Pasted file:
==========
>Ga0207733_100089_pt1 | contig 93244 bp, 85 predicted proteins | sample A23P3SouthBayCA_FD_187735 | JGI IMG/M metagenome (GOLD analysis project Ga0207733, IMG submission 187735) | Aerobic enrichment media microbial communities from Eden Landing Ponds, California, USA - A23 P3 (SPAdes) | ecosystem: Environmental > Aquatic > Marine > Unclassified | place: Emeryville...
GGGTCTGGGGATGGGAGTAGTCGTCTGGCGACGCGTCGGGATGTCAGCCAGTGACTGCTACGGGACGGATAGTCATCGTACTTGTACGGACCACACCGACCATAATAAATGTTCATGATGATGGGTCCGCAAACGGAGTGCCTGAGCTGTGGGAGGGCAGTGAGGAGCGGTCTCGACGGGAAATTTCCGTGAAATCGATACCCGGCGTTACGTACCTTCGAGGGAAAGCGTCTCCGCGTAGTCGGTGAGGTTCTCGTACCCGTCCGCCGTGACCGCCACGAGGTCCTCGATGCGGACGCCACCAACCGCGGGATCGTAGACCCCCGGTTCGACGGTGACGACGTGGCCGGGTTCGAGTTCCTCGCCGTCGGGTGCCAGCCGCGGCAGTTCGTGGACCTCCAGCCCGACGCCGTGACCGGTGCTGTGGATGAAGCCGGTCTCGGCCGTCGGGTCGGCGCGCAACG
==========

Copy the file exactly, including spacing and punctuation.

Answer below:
>Ga0207733_100089_pt1 | contig 93244 bp, 85 predicted proteins | sample A23P3SouthBayCA_FD_187735 | JGI IMG/M metagenome (GOLD analysis project Ga0207733, IMG submission 187735) | Aerobic enrichment media microbial communities from Eden Landing Ponds, California, USA - A23 P3 (SPAdes) | ecosystem: Environmental > Aquatic > Marine > Unclassified | place: Emeryville...
GGGTCTGGGGATGGGAGTAGTCGTCTGGCGACGCGTCGGGATGTCAGCCAGTGACTGCTACGGGACGGATAGTCATCGTACTTGTACGGACCACACCGACCATAATAAATGTTCATGATGATGGGTCCGCAAACGGAGTGCCTGAGCTGTGGGAGGGCAGTGAGGAGCGGTCTCGACGGGAAATTTCCGTGAAATCGATACCCGGCGTTACGTACCTTCGAGGGAAAGCGTCTCCGCGTAGTCGGTGAGGTTCTCGTACCCGTCCGCCGTGACCGCCACGAGGTCCTCGATGCGGACGCCACCAACCGCGGGATCGTAGACCCCCGGTTCGACGGTGACGACGTGGCCGGGTTCGAGTTCCTCGCCGTCGGGTGCCAGCCGCGGCAGTTCGTGGACCTCCAGCCCGACGCCGTGACCGGTGCTGTGGATGAAGCCGGTCTCGGCCGTCGGGTCGGCGCGCAACG